Intel says upcoming chips will include fixes for Spectre and Meltdown


Earlier this year, the tech world was rocked when teams of security researchers, acting independently of each other, unearthed two chip vulnerabilities which essentially impacted every single Intel processor released over the last decade. The vulnerabilities were dubbed Spectre and Meltdown, and provided malicious actors with avenues to access sensitive data — such as usernames and passwords — even if stored in protected memory.

Adding another layer of embarrassment to the matter, Intel shortly thereafter rolled out a security patch only to caution OEMs and users to not install it amid reports that the patch itself “may introduce higher than expected reboots and other unpredictable system behavior.”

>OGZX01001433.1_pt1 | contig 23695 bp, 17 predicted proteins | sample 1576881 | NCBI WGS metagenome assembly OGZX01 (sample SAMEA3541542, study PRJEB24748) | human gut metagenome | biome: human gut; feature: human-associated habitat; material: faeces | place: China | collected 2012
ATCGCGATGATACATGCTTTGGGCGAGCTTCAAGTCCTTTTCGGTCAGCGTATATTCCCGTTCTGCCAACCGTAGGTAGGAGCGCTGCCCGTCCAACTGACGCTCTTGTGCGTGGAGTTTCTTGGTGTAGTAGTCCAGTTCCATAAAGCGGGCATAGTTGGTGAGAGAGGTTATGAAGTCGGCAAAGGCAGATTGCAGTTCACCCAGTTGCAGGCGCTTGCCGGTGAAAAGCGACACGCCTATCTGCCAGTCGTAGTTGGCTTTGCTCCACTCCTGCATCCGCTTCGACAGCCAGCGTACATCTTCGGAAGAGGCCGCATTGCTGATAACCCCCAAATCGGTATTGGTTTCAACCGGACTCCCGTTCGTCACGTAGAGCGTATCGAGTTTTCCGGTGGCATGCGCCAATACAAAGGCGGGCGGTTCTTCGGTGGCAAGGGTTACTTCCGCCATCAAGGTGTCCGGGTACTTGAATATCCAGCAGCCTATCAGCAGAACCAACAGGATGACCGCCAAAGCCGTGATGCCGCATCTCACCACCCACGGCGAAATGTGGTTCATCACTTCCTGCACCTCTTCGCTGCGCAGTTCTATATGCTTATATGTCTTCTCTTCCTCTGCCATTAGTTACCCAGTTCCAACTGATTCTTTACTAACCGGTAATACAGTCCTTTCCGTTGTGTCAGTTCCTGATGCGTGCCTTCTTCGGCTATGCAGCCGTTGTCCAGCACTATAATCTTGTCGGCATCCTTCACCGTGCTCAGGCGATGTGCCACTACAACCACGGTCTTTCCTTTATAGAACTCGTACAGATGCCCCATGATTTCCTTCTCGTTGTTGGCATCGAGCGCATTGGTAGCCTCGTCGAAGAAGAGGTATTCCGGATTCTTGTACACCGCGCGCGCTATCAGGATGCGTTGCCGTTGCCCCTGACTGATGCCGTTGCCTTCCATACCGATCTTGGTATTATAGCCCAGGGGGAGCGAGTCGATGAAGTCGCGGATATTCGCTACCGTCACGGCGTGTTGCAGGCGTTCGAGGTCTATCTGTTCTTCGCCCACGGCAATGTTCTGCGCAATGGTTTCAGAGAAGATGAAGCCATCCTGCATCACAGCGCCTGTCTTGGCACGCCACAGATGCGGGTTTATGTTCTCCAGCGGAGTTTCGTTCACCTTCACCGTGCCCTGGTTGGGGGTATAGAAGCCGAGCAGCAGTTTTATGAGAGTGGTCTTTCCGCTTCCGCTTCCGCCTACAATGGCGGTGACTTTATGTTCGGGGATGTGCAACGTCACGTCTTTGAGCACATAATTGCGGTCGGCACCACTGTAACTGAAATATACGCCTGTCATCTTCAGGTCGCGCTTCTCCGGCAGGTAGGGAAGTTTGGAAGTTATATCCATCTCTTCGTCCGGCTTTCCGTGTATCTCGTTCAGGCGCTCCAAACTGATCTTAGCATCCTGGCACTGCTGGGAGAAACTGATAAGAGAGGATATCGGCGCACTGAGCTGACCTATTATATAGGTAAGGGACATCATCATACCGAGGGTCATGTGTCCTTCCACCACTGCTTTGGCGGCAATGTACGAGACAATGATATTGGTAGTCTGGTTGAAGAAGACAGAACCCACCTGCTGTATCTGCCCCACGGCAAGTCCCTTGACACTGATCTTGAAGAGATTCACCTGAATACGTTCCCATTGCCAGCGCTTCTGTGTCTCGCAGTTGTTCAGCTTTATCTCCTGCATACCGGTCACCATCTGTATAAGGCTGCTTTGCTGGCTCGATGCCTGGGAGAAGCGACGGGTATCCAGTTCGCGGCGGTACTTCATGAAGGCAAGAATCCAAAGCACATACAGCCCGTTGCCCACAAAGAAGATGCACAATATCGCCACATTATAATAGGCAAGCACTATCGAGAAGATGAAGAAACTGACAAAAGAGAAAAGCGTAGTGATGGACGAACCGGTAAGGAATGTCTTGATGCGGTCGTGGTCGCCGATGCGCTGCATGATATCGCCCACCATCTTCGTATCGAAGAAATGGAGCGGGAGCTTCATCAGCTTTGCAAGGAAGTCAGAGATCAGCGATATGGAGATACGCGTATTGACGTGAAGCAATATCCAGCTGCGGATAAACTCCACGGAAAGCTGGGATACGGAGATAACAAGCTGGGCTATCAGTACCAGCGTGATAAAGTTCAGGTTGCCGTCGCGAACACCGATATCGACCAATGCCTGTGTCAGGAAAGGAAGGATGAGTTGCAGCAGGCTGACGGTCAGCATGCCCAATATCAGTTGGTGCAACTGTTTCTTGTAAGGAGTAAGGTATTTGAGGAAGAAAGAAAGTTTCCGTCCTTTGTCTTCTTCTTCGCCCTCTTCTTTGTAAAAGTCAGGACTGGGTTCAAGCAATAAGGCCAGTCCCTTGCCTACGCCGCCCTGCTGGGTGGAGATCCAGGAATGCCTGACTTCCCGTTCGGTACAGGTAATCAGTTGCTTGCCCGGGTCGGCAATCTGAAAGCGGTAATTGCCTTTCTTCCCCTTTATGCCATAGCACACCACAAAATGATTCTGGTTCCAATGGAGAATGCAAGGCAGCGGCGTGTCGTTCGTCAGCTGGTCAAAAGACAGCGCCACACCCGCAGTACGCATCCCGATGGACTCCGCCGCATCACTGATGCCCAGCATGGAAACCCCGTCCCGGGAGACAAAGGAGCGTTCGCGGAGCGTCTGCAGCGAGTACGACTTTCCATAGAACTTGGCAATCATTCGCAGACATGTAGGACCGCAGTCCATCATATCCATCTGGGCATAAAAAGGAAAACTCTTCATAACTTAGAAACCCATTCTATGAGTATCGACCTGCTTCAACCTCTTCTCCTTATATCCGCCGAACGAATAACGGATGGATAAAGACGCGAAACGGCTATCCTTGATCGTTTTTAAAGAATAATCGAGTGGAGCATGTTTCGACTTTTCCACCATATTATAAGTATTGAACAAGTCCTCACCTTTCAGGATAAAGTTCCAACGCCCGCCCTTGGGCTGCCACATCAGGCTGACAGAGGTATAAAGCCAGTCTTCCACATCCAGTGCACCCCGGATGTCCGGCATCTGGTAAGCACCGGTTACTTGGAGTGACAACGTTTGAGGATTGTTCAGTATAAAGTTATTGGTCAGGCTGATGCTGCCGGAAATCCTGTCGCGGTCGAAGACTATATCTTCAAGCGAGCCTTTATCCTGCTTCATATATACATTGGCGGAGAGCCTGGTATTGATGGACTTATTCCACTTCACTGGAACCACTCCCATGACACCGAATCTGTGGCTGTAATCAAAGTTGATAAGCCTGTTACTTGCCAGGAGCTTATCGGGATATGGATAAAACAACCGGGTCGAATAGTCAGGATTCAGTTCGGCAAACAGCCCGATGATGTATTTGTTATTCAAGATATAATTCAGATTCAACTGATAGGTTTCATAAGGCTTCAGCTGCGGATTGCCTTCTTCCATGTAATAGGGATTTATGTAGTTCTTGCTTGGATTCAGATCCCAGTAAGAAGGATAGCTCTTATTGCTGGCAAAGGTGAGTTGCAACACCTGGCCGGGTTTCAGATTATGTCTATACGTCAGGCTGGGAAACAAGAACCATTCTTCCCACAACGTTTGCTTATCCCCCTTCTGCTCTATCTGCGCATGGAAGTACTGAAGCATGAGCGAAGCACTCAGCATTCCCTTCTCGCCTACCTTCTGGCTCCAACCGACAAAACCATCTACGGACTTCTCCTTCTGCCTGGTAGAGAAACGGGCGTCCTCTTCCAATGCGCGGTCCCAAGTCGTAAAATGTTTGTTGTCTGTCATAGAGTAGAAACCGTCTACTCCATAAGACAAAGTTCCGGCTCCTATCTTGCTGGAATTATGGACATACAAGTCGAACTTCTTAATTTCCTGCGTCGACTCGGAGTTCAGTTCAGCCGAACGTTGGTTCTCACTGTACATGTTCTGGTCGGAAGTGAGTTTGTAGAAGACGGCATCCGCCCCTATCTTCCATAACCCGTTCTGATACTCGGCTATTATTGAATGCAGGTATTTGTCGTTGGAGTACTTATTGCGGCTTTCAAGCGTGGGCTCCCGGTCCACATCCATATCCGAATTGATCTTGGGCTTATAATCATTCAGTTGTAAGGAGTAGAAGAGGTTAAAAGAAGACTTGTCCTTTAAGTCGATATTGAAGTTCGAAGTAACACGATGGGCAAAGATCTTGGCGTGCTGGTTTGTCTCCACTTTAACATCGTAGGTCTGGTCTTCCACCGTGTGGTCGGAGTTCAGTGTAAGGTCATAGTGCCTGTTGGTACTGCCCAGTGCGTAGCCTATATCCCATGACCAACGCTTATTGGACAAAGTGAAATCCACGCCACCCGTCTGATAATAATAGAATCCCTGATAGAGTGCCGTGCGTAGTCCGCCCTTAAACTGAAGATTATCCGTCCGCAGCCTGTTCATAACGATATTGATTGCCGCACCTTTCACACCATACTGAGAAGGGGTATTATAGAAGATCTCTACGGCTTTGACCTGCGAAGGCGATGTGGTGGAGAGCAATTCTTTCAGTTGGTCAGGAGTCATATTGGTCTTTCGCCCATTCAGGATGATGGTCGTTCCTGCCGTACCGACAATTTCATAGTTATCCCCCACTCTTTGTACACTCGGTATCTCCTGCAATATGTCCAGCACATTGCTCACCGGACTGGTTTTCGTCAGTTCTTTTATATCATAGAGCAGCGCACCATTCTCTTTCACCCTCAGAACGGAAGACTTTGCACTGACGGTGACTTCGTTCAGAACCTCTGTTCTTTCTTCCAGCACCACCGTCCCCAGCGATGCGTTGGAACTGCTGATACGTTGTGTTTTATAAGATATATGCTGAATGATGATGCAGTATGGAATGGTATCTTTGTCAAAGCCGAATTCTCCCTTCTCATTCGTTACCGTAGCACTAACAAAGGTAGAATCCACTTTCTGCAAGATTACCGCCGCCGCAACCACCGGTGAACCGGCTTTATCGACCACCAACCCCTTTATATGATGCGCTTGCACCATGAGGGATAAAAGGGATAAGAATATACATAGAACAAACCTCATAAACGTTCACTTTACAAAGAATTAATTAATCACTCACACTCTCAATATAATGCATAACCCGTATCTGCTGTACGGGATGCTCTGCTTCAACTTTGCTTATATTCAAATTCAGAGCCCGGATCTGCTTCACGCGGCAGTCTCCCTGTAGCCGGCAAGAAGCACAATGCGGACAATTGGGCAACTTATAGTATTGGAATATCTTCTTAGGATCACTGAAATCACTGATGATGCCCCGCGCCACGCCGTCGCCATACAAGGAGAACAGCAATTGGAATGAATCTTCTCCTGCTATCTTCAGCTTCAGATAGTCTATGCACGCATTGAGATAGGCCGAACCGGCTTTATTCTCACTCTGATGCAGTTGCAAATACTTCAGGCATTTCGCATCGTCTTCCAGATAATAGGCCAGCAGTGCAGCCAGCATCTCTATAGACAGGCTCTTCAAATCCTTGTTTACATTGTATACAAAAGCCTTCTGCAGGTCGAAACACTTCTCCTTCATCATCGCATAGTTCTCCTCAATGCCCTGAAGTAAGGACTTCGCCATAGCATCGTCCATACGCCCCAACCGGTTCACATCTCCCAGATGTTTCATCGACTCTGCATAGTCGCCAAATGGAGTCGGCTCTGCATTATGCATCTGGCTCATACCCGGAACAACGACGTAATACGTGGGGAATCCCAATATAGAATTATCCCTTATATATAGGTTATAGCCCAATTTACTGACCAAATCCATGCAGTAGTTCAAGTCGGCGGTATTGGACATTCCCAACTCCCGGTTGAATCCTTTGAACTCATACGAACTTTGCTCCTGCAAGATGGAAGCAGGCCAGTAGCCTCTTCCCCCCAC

Now comes word via Intel that the company’s next-gen Xeon and 8th-gen Intel Core processors — which are slated for release in the second half of 2018 — will include design changes designed to combat variants of the Spectre and Meltdown vulnerabilities.

“We have redesigned parts of the processor to introduce new levels of protection through partitioning that will protect against both Variants 2 and 3,” Intel CEO Brian Krzanich said in a press release. “Think of this partitioning as additional ‘protective walls’ between applications and user privilege levels to create an obstacle for bad actors.”

As for existing machines, Krzanich notes that Intel has rolled out microcode updates for “100% of Intel products launched in the past five years that require protection…”

In conjunction with the press release, Intel also released a video with a simple explanation as to how the Spectre and Meltdown vulnerabilities work. You can check that out below.



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